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February Phenology

Ice wreath

Did You See That?

Are you observant? Phe-nol-o-gy is the study of changes in plants and animals as they respond to weather, climate, and the seasons. Each spring we anxiously await the first returning robin in the hope of warmer weather. That is a phenological event. It happens every year but the return date depends a lot on the weather. Migration and flowering are two more examples of phenological events.

OK, here's your challenge. Look around for the following seasonal/phenological changes and email EEK! when you notice any of the following...

  • Warm sunny weather triggers maple sap to run and skunks to wander out of their dens

  • Listen for male cardinals sing "what cheer" as they try to attract a mate. Chickadees sing "fee-bee" more frequently. Tufted titmice sing "peter, peter, peter" over and over.

  • Snowfleas gather at the base of trees on sunny days early in February.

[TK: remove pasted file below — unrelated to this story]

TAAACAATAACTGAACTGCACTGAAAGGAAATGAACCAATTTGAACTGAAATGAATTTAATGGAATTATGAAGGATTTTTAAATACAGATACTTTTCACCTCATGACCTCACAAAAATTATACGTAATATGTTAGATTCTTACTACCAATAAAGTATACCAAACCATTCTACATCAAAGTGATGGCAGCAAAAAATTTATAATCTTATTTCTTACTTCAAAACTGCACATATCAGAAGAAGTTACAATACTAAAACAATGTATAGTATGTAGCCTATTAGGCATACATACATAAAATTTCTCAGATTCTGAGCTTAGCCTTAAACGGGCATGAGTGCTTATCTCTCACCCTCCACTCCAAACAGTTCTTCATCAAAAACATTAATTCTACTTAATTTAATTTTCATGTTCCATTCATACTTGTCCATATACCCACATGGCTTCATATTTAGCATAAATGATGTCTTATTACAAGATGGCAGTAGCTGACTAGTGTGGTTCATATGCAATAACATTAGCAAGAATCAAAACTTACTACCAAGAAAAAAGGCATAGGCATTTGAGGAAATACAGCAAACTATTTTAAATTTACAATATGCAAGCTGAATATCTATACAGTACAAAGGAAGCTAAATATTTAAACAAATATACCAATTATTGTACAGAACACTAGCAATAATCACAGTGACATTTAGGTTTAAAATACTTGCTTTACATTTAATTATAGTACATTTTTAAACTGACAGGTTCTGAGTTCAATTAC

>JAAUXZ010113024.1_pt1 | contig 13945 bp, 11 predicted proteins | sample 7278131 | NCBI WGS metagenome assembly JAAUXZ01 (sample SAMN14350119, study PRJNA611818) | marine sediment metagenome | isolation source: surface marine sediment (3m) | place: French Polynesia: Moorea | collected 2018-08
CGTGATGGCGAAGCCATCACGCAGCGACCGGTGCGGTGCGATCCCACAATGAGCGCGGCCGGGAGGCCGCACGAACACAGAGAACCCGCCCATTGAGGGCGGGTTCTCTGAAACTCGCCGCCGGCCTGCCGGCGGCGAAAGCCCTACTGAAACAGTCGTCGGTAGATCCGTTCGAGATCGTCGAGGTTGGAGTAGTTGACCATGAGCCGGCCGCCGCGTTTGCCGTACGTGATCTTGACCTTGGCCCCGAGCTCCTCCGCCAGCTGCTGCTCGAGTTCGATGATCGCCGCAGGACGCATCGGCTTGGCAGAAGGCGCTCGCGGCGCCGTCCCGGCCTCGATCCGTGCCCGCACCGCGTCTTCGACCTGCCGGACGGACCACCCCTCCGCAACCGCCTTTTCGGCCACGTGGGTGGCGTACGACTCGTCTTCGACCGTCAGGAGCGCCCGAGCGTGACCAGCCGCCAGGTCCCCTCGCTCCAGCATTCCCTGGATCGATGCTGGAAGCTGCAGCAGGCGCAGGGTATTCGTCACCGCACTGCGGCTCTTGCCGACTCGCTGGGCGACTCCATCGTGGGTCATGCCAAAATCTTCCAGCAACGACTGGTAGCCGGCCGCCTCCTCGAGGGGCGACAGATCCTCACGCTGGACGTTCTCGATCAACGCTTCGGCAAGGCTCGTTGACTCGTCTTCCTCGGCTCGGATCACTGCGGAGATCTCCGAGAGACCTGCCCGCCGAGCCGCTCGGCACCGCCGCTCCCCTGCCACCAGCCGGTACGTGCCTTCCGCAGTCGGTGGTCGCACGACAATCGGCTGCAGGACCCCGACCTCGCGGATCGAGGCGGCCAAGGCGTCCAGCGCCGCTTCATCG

• Red osier dogwood bark is turning a brilliant scarlet red. A wonderful touch of color to let us know spring is just around the corner.

  • Look, deer and rabbit have chewed on twigs on the edge of woods to feed themselves this winter. Bark chewed off at the top of a tree might be from porcupines. If the edges are clipped off cleanly at a 45 degree angle and near the ground, then it was probably a cottontail rabbit in southern Wisconsin, or snowshoe hare in the north.

  • Many animals breed this time of year including raccoons, gray squirrels, timber wolves and coyotes. Great horned owls also begin nesting.

  • By the end of February in marshes, skunk cabbage pokes through the snow and begins to smell.

  • The red-winged blackbird returns to perch on cattails.

  • Migratory rainbow trout called "Skamania" or "steelhead" are on the move to spawn in Wisconsin's rivers that flow into Lake Michigan from Marinette to Kenosha.
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